SHE SAID WHAT?!?!

“Give A Blowjob To Save Your Career”

This was the title of one of Triple J’s Hack most recent, and controversial news piece. Presented by journalist Tom Tilly, Hack is unique in that it is both a popular media text and mediated public sphere, as news stories are both presented and then discussed on the program.

‘Give a blowjob to save your career’ was a news story presented by Tom Tilly on the 26th of March 2015; the story itself detailed the comments of top female surgeon, Dr Gabrielle McMullin, who suggested that female trainees would be better off having unwanted sex to save their careers (Hack Triple J 2015). This raised issues about the extreme sexism present in the medical field and the apparently ‘untouchable’ position of male surgeons.

This out of context quote was relayed again and again in promos for Hack in order to gain increased debate in the mediated public sphere and thus a higher listenership for the program.

Which it did, domestic advice campaigners called her comment “appalling and irresponsible”.

On the Hack on Triple J Facebook page, this story had 194 likes, 36 shares and dozens of comments from people like Jessie Foote (Hack on Triple J Facebook 2015):

 “Ridiculous. This is why we struggle for gender equality in the work place because people like this woman open her mouth and make it look like it’s acceptable to be sexually harassed in the work place. It is never ever ok. Not for any reason and not by anyone. No one is above the law.”

Even I myself, hearing the standalone comment on my radio as I drove to uni that morning could not understand what kind of woman could give such an inherently sexist and degrading message as advice for the career of other women in the medical field.

And so, I tuned in. This is the power of the popular media text; subconsciously forcing people to somehow interact with the story they are telling.

However, the context of Dr McMullin’s comment was the story she was recounting of neurosurgical trainee Dr Caroline Tan, who took her sexual assault case to the courts and won, but was never again appointed to a position at a major hospital.

Dr McMullin then explained her comment further within the discussion segment on Hack (Hack Triple J 2015):

“She would have been better off, for her career if she had given a blowjob to that man that evening… the point was that if she would have given him a blowjob not that she should have.”

This story from Hack illuminates the different facets of the mediated public sphere. There is the extremely moderated discussion segment of the show, where guests are elected by the program, but anything they say is moderated by the host Tom Tilly. While there is also the more free-range platform of the Facebook discussion page and then there is the even more random and unique public sphere of real-life discussion, which I found to be the most engaging with this particular media text.

References:

Hack Triple J 2015, Give A Blowjob To Save Your Career, http://www.abc.net.au/triplej/hack/stories/s4205437.htm [17/04/15]

Hack On Triple J 2015, Give A Blowjob To Save Your Career, https://www.facebook.com/triplejHack?fref=ts [17/04/15]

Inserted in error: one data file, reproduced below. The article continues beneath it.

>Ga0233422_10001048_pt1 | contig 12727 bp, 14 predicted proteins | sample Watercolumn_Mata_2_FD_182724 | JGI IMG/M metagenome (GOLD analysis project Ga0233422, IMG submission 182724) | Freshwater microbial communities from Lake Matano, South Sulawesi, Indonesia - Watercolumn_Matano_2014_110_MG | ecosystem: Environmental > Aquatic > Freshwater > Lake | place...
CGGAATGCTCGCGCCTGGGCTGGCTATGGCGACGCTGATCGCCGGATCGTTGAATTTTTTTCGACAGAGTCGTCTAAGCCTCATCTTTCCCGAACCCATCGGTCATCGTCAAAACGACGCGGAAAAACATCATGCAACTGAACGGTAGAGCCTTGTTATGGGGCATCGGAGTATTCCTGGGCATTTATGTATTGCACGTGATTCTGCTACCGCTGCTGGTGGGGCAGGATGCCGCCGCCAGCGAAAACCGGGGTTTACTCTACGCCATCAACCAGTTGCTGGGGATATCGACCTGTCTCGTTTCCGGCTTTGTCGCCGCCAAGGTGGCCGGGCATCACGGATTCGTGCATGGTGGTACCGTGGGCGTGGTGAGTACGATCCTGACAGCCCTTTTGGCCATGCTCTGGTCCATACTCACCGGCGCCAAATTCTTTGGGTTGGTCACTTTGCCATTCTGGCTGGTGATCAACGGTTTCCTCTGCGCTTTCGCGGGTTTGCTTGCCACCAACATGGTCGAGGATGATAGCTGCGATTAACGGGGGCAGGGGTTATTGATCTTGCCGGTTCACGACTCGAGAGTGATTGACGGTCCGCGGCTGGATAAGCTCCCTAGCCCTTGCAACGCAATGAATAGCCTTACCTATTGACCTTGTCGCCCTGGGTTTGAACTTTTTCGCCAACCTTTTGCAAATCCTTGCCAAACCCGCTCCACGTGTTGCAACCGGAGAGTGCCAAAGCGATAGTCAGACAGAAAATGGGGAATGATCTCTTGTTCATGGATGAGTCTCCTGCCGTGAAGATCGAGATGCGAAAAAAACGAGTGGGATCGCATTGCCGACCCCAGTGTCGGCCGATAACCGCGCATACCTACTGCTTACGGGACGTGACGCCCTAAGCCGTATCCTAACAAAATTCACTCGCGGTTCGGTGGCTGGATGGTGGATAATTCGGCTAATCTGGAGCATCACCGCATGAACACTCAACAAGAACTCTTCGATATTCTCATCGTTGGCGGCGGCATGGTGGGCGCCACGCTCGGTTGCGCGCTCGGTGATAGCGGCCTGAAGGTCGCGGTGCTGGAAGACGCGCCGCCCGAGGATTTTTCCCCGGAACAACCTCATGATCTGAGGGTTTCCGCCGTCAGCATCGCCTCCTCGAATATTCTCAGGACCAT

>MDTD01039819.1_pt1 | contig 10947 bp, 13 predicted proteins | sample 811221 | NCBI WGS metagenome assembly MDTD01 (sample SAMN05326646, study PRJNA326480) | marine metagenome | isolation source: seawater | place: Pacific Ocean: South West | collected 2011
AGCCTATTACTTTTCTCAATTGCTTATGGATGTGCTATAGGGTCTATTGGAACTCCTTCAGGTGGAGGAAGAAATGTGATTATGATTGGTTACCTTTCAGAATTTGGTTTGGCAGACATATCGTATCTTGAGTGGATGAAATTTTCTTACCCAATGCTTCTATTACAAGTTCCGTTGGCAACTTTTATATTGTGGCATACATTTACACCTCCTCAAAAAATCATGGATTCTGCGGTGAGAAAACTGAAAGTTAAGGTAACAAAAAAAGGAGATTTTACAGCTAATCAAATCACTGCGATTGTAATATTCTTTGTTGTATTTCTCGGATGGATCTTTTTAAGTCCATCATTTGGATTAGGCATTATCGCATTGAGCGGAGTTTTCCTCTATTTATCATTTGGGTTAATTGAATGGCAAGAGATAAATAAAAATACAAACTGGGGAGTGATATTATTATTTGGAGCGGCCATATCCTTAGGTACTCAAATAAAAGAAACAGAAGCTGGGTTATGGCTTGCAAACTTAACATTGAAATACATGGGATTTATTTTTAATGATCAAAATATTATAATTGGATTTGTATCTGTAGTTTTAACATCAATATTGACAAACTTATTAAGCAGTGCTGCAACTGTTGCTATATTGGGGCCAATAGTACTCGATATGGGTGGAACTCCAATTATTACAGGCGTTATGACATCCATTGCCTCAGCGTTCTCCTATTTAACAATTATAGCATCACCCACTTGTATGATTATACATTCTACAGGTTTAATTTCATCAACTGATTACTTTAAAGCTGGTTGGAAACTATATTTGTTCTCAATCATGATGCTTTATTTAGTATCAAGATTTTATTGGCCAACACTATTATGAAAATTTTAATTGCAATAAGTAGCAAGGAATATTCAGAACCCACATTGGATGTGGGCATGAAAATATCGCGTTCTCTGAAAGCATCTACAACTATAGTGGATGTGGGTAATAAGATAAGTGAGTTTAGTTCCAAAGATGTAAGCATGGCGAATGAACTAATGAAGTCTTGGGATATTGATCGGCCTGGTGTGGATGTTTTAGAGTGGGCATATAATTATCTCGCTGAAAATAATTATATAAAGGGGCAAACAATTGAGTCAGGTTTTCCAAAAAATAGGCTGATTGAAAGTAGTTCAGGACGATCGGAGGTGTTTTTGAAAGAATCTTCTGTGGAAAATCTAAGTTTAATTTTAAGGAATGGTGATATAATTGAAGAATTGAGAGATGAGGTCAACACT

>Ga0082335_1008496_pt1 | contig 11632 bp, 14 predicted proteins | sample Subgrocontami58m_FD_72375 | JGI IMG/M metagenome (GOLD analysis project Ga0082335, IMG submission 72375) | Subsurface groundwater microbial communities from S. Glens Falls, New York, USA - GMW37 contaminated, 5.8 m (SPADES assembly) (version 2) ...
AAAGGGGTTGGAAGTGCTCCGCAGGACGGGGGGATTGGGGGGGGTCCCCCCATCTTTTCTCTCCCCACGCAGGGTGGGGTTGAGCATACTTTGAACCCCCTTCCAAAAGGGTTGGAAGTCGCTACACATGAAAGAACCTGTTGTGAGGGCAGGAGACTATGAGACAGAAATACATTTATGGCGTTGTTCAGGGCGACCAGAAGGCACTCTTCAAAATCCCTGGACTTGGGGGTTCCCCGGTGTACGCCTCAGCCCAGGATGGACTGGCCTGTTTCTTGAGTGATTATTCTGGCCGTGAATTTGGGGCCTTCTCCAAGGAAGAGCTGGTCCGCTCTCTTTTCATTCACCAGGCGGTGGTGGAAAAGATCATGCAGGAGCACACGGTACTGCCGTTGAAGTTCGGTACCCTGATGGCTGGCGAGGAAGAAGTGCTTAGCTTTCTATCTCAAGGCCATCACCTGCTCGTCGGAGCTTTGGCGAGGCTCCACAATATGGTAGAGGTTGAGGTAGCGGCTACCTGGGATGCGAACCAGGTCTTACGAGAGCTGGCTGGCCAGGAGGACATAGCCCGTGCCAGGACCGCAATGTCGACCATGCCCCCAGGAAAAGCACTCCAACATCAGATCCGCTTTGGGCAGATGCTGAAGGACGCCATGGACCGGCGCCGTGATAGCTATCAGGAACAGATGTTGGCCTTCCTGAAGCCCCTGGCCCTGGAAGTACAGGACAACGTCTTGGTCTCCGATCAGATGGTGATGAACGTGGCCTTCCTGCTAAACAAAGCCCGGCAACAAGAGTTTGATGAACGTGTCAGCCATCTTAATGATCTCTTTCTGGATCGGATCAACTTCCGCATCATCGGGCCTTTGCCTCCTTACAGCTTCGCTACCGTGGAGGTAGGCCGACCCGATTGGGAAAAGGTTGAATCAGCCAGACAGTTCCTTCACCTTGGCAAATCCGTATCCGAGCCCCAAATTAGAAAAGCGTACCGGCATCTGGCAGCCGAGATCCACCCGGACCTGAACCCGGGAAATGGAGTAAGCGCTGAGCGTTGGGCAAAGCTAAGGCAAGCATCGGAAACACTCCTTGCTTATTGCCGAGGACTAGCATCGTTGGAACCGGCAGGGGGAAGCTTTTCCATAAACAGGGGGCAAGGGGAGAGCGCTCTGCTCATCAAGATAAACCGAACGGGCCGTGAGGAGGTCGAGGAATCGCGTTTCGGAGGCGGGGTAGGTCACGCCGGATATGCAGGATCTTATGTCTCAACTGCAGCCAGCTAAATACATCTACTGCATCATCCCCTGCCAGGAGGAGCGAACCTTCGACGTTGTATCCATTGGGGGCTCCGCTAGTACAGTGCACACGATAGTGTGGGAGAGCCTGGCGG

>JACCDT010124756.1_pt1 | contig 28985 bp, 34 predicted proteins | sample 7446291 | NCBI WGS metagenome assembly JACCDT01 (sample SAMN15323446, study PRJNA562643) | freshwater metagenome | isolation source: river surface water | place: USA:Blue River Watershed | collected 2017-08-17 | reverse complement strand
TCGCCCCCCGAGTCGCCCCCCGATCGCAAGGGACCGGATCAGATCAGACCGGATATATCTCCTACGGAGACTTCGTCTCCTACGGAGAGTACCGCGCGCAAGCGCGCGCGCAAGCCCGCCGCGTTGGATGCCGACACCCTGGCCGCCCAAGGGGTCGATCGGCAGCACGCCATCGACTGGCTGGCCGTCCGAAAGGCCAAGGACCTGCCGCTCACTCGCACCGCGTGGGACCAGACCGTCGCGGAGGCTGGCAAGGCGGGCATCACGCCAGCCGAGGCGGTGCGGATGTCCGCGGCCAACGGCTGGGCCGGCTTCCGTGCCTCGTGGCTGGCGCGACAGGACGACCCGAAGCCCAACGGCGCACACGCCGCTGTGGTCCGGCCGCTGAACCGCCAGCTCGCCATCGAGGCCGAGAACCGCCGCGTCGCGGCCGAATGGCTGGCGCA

Hack Image 2015 http://dovetail.org.au/media/photos/1449/Hack.PNG [17/04/15]

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7 Replies to “SHE SAID WHAT?!?!”

  1. This is a fantastic and interesting piece of writing!. I personally found this entry very very absorbing due to the fact that I am a feminist and an avid supporter of breaking down sexist issues. When I initially read the title I was also appalled but once I further delved into the post I truly discovered the issue of media manipulation. This article really does show the true power of the mediated public sphere and how we as listeners can be controlled and deceived by those within the mass media. The blatant misuse of Dr Mcmullin’s words definitely discredit this particular organisation and I find it wrong to do so, however that is how the media keeps functioning.
    This is a great blog entry and very very thought provoking. Keep up the good work Tayla!

    Liked by 1 person

  2. You really expressed a perspective that I didn’t have, quite well!
    I feel as if I was the only person to hear that quote in the context of what McMullin was saying, and I was honestly going “wait, what’s the big deal? She wasn’t seriously saying to someone to go and suck a dick. She was criticizing the rampant sexism in the surgical community!”. Of course I probably ad-libbed the latter part because I wasn’t that clever and literate at the time. But yeah, I realized later just how butchered the context to that statement was.
    And I think that’s a brilliant example in which it provoked discussion in the public sphere, because absolutely everyone (except me :<) raged at her going "omg she's destroying feminism!!1!" and stuff like that, simply because media organizations took her statement out of context.
    I think though, because numerous news organizations jumped on the quote as a story, the context was incredibly diluted by the time it actually surfaced. Which you can assume to be a dangerous thing, and an absolutely justified criticism of today's public sphere.

    Like